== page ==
2) If you have a process that the bulk of the work is done by a single thread, and it is maxing out the core it happens to be on, and your box is a dual core machine, then I would expect top to show 100%, being all computing resources available for that core, and thus effective 50% of the overall machine's resources.

3) In your case, that would seem to suggest that that it is consuming 100% of one core from 4, being a quarter of the total 400% CPU available to you.... in other words 25% of the total available to the machine.....

4) The above point is highly suggestive, but not definitive - could just be a coincidence, but it is important to note that Windows definitely does not calculate CPU like this. 100% means 100%. If a CPU bound process is sucking up all CPU resources for a single thread on a single core of four, then Windows would report that as 25%. It would also look like the waveform is unnaturally "clipped" around that 25% mark rather than the more normal "spikey" look.

5) Note that Windows always has significant advantages in decompressing various video codecs as they can hand off a lot of these to the video card rather than sucking up CPU. In many cases, Linux has to do the heavy lifting directly on the CPU because of the stranglehold that M$ has on hardware manufacturers, limiting how much of the hardware we buy from them is exposed for our use!

Thanks again Colin, I think your point #5 hits the nail on the head. I am actually getting 100% CPU use on ONE core of a quad core AMD Pheneom 2.2Ghz CPU. So it appears there is no sharing of load amongst the balance of the cores.

Cheers.

colinjones

  • Alumni
  • LinuxMCE God
  • *
  • Posts: 3003
    • View Profile
Re: Multi core processing
« Reply #5 on: October 02, 2008, 03:56:31 am »
if you mean when running under Windows this is what you see, then I would suggest that the progressive points 1-4 are more likely closer to the mark...

In any case, it is possible to multithread graphics decoding so that load is shared, but requires a lot more coding sophistication - typically dividing up the screen into 2 or 4 pieces, and dispatching the load to each of the cores. I suspect that xinelib does not do this, which is a shame, but I'm sure it will be addressed in future releases, especially given the drive to multiple cores/CPUs and the graphics driver issues...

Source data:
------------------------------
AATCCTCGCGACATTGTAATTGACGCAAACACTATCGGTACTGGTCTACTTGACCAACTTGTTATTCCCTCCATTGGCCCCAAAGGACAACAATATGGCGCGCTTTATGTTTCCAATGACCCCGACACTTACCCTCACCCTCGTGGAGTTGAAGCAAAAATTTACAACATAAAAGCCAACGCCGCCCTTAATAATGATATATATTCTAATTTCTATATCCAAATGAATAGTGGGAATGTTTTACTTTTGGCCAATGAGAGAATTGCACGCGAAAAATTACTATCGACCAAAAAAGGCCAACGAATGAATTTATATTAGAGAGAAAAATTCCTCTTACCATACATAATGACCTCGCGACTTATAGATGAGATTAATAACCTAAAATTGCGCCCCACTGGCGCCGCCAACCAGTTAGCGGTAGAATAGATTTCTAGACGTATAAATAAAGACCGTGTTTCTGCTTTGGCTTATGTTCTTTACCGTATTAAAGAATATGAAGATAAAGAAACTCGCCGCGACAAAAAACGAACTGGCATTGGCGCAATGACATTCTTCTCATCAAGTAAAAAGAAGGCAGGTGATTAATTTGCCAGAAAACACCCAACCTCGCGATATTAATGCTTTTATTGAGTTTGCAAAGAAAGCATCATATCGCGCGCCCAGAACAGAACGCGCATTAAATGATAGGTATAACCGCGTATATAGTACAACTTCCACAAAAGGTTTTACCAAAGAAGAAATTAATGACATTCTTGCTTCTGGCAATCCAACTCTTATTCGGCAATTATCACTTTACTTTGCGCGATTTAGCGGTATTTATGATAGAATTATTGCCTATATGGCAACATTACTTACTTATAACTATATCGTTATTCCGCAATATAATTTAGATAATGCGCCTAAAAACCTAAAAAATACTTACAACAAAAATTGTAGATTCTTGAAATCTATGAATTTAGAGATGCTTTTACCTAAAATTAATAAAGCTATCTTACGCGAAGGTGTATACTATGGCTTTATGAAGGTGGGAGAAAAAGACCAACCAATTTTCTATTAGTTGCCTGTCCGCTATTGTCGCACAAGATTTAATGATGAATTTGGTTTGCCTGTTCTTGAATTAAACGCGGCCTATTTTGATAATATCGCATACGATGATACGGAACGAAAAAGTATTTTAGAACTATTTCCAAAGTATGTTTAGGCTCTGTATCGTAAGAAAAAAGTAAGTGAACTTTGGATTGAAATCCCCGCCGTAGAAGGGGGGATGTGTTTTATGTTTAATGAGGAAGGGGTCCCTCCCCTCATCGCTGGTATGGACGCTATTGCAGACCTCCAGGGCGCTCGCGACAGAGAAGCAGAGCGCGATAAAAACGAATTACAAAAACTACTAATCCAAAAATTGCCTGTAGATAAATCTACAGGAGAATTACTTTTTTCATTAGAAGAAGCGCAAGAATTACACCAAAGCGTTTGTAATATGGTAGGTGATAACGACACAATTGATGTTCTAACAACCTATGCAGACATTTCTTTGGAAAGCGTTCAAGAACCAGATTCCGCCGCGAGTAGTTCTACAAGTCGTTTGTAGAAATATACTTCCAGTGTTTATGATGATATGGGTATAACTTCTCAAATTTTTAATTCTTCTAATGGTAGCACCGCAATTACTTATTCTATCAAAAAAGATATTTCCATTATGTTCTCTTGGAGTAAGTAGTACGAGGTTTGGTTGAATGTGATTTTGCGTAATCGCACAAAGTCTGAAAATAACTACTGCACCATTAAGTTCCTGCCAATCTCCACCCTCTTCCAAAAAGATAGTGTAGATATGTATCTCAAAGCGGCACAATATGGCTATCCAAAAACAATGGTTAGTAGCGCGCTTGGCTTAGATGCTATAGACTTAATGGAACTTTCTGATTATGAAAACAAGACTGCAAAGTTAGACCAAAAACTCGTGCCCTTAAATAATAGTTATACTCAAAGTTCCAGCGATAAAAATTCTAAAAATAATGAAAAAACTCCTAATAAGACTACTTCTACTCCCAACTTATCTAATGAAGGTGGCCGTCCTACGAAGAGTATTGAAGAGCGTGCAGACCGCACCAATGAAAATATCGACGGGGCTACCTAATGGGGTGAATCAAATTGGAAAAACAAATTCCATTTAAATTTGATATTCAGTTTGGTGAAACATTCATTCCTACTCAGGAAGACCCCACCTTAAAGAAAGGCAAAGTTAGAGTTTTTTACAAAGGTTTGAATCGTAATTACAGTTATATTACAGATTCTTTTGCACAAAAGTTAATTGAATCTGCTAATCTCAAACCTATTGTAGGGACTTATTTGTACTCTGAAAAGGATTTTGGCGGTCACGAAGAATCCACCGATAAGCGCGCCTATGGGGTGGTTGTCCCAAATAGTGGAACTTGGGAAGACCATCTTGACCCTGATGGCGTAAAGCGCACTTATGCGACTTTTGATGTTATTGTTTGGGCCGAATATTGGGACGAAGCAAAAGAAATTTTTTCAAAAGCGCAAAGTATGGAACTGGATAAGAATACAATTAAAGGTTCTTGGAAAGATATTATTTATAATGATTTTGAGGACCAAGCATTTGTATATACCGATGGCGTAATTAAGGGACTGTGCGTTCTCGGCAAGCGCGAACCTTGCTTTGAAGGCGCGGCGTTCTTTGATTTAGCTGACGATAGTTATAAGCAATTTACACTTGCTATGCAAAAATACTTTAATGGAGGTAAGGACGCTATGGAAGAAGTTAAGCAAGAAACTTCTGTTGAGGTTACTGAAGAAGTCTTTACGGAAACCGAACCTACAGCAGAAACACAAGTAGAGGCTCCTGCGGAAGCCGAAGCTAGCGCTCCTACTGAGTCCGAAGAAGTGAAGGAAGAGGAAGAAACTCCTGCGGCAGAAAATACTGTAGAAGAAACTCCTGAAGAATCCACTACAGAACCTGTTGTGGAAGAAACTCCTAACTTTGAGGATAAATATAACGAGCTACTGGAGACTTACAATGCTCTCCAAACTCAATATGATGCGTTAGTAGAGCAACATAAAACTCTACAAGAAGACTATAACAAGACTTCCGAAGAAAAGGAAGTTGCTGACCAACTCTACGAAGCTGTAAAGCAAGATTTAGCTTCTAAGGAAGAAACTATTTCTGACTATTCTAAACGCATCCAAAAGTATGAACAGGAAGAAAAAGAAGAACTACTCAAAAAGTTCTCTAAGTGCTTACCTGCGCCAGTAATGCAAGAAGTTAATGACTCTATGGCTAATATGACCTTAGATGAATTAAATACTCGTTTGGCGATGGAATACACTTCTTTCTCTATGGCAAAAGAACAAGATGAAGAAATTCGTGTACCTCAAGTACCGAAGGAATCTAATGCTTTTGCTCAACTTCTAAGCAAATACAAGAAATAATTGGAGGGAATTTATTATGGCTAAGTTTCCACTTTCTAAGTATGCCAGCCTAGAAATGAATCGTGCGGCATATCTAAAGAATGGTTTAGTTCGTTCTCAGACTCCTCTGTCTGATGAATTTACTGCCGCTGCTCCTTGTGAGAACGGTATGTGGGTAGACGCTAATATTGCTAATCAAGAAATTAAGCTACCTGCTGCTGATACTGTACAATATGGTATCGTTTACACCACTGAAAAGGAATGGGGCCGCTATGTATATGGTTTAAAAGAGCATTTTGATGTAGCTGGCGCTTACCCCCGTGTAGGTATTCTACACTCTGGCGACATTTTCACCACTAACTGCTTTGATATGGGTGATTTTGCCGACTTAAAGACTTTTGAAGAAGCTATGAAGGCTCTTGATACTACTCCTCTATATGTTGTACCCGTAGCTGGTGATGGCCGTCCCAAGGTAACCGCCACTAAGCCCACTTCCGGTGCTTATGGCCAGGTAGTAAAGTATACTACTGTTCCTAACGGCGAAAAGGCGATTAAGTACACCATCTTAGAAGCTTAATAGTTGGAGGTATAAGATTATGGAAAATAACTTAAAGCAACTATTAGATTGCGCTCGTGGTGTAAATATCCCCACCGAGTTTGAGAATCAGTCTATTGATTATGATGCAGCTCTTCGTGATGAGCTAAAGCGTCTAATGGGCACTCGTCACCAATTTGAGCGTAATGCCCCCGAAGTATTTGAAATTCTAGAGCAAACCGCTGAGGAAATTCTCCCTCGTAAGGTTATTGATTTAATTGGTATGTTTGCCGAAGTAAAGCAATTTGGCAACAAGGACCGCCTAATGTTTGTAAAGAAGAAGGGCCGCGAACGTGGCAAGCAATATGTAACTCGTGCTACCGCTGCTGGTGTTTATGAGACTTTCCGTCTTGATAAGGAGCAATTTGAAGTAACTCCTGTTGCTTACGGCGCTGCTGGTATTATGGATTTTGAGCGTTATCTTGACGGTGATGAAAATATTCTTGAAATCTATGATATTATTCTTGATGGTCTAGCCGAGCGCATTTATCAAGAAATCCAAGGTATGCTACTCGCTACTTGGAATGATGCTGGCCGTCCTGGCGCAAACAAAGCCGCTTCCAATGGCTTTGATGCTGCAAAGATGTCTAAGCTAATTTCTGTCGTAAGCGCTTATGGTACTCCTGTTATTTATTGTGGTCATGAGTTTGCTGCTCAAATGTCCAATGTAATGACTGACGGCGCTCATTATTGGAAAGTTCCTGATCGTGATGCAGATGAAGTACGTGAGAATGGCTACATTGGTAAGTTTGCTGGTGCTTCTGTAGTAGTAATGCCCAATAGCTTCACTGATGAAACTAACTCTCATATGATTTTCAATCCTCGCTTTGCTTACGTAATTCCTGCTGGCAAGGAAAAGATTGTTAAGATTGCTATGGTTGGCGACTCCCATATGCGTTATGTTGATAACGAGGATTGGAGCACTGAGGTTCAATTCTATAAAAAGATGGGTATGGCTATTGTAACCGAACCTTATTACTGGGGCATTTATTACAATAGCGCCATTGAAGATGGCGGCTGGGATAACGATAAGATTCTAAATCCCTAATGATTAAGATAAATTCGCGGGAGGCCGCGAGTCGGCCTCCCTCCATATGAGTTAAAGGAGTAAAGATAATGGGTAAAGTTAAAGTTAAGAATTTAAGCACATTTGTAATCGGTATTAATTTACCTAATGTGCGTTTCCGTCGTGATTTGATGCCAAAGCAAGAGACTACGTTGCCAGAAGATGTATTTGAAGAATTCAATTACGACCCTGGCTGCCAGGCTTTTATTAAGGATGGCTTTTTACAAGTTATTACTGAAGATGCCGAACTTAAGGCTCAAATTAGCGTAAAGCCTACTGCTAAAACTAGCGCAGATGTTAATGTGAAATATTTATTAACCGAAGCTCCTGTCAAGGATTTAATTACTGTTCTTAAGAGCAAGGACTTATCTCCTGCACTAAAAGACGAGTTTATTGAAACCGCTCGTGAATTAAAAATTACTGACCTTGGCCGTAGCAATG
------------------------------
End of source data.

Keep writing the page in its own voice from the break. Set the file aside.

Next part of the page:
Amathus

  • Regular Poster
  • **
  • Posts: 37
    • View Profile
Re: Multi core processing
« Reply #6 on: October 02, 2008, 04:20:28 am »
if you mean when running under Windows this is what you see, then I would suggest that the progressive points 1-4 are more likely closer to the mark...

In any case, it is possible to multithread graphics decoding so that load is shared, but requires a lot more coding sophistication - typically dividing up the screen into 2 or 4 pieces, and dispatching the load to each of the cores. I suspect that xinelib does not do this, which is a shame, but I'm sure it will be addressed in future releases, especially given the drive to multiple cores/CPUs and the graphics driver issues...

Thanks Colin you have been very  helpful and on reviewing your points 1 - 4 I now better understand what is happening. I also understand what you mean by multithread graphics, it is what I meant to say but did not know the right terminology. My background is in IT sales and marketing, before that I was in Commercial Automation systems  so you need to excuse my dumbness in this arena.

FYI, I am getting a  HP Touchsmart loaner  to test with MCE - I have a Linux expert at hand who is going to do this. I will post the findings in due course including CPU use. The HP Touchsmart is one sexy piece of kit and would make an incredible hybrid or media director I reckon. Interestingly it runs a 9 series Nvidia, a good start &  I think it should work - fingers crossed.

Cheers mate.

colinjones

  • Alumni
  • LinuxMCE God
  • *
  • Posts: 3003
    • View Profile
Re: Multi core processing
« Reply #7 on: October 02, 2008, 04:25:33 am »
Sounds interesting! BTW, tho the 9 series nVidia chipset will be way too new, so you will definitely have graphics problems right from the install/setup phase. You will need to install the latest drivers from nVidia - you can find a pretty good guide to this in the wiki.

Amathus

  • Regular Poster
  • **
  • Posts: 37
    • View Profile
Re: Multi core processing
« Reply #8 on: October 02, 2008, 04:36:03 am »
Sounds interesting! BTW, tho the 9 series nVidia chipset will be way too new, so you will definitely have graphics problems right from the install/setup phase. You will need to install the latest drivers from nVidia - you can find a pretty good guide to this in the wiki.

Thanks Colin. We did that with nVidia driver patch earlier and it works OK, only issue being when you update the OS it breaks the OS. So, the solution was to write a work around into fooling MCE that the drivers are 6 or 7 series - seemed to work but still had issues with tearing in Alpha Blending mode.
« Last Edit: October 02, 2008, 04:38:10 am by Amathus »